America & the PIIGS

A little more than ten years ago, Greece almost left the European Union (EU) because the longstanding structural weaknesses of the Greek economy were hit hard by the 2008 global financial crisis. The crisis was called Grexit, which should sound familiar since it was adapted a few years later for the Brit’s departure from the EU.

Greece wasn’t alone, though. Several EU countries were in trouble: Portugal, Italy, Ireland, and Spain. Together with Greece, they were known as the PIIGS. It was fitting not just as an acronym but also since the countries in question routinely spent more than they made, leading to financial imbalances.

At the time, there was a lot of discussion about Credit Default Swaps, or CDS, that act like insurance on government debt. CDS are complicated derivatives, but the idea is relatively simple: two parties enter into a contract where one party pays a premium to the other and, in exchange, receives protection from the other party in the event of a default.

Let’s say I own a bond issued by ABC Corporation, and I’m worried they might default. One avenue to deal with that risk is to enter into a CDS with someone else where I pay them a premium, and if ABC defaults, they’ll pay me what I lost in the default.

Of course, if it’s evident to everyone that ABC will default, the CDS will get expensive. It’s like me trying to get life insurance, and I walk into the life insurer’s office with many terrible diseases – they may issue me a policy, but it will be costly.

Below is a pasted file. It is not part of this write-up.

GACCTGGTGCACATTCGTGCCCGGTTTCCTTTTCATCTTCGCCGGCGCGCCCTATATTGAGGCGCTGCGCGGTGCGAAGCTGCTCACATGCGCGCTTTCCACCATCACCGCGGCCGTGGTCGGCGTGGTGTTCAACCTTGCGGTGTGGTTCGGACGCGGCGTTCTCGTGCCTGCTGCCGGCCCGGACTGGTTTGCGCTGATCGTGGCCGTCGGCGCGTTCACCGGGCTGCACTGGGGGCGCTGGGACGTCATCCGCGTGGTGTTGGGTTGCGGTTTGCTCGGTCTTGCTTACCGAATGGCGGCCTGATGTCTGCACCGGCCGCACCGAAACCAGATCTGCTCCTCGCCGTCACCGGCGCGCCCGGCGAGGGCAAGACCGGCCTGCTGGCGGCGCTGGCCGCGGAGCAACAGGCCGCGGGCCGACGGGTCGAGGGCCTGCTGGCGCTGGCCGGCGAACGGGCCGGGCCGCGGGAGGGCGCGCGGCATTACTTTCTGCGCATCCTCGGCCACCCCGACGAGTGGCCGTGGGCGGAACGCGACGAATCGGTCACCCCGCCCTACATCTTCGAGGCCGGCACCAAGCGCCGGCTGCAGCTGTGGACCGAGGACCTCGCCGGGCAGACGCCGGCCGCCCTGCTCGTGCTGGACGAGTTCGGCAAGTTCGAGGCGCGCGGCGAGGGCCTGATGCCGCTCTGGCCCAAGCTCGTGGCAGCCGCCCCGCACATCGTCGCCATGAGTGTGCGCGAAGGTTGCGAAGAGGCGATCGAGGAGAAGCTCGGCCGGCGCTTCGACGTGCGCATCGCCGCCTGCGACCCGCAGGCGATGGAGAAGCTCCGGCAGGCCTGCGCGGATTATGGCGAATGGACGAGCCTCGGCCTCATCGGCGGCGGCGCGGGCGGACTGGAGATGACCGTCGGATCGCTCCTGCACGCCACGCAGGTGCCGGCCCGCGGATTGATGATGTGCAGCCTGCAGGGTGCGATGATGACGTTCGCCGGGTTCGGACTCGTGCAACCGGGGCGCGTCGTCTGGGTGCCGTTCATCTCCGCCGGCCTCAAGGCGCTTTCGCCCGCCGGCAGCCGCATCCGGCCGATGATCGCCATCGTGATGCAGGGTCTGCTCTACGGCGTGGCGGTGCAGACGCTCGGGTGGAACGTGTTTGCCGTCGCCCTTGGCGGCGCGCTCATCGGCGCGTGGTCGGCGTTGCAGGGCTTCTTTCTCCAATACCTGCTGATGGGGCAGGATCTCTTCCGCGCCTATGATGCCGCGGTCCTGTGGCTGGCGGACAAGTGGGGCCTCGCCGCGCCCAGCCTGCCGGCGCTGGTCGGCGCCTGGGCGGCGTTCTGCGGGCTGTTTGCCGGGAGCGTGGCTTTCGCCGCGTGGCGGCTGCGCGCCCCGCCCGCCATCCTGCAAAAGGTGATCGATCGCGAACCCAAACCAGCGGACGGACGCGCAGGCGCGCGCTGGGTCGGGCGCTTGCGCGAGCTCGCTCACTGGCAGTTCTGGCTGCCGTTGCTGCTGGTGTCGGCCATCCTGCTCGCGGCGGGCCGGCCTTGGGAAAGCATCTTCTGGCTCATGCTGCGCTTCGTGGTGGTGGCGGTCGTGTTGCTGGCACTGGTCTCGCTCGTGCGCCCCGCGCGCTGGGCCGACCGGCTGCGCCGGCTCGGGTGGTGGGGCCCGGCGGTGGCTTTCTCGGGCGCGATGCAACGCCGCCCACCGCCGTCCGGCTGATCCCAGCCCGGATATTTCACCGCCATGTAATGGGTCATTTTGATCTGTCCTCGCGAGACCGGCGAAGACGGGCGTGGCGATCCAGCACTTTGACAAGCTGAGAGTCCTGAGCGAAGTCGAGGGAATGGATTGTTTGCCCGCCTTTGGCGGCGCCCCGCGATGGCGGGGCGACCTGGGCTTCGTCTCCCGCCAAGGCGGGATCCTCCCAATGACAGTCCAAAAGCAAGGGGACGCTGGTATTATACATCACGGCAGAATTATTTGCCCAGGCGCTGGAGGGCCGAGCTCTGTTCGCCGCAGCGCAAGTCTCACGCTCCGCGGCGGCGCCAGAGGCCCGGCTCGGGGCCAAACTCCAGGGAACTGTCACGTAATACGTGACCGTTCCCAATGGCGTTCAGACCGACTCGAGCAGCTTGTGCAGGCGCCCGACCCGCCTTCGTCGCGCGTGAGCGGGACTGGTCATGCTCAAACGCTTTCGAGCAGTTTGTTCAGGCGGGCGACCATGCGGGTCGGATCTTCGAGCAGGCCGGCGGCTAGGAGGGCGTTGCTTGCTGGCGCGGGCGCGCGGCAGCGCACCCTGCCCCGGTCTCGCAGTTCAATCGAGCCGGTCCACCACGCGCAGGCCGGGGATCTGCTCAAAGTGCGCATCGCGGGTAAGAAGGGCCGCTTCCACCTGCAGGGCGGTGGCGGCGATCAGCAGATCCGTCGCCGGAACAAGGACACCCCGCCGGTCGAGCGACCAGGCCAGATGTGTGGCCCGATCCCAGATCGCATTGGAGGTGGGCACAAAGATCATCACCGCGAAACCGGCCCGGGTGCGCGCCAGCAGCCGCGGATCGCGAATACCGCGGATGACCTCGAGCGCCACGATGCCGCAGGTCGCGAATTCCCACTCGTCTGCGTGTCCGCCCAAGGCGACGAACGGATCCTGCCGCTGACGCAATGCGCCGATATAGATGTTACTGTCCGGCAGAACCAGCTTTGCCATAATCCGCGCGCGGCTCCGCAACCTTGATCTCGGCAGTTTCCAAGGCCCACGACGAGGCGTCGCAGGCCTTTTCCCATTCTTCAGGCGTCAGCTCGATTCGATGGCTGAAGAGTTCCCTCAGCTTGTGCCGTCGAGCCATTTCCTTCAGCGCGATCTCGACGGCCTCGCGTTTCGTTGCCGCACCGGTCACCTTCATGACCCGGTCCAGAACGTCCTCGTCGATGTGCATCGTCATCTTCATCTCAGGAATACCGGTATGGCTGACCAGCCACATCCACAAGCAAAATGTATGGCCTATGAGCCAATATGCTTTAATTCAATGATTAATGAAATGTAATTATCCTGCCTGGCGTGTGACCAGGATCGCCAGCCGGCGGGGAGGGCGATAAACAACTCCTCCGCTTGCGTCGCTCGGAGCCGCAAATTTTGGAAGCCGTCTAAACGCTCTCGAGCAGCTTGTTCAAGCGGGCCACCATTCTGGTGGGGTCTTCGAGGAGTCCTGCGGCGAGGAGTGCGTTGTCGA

As our elected officials fight the debt ceiling, the cost to insure our government bonds from default rises. This screenshot from my Bloomberg terminal is a little hard to read – I couldn’t download it as usual and make it easy to read, but hopefully, you can see the critical part.

Here’s the point: A year ago, the cost to insure our government bonds was about the same as in Ireland, and every other PIIGS was more expensive. Starting in January, the cost to insure our debt began to rise as investors started to get nervous about a possible default.

In April, the cost to insure our debt became more expensive than Spain and Portugal in addition to Ireland. Only Greece and Italy still cost more, but it will only be a few months at the pace we’re going.

That’s the bad news. The good news, or the less bad news, is that these levels are low. Ten years ago, the cost to insure the PIIGS outside of Greece was 10-12 times more than it is now (Greece was 165 times).

In other words, markets are more worried about a debt default in the US than a few months ago, but not at all like they were 10-12 years ago.

I should add there are issues related to the CDS market that I don’t fully understand. At the very least, it’s illiquid, so prices may not be perfect.

Still, I hope that my reading is correct and that the risk of default is higher but still low. Standard & Poor’s downgraded US debt from AAA to AA in the last decade because of a debt ceiling showdown.

It makes sense that we must do something about our debt situation, but this hardly seems right, regardless of your political party.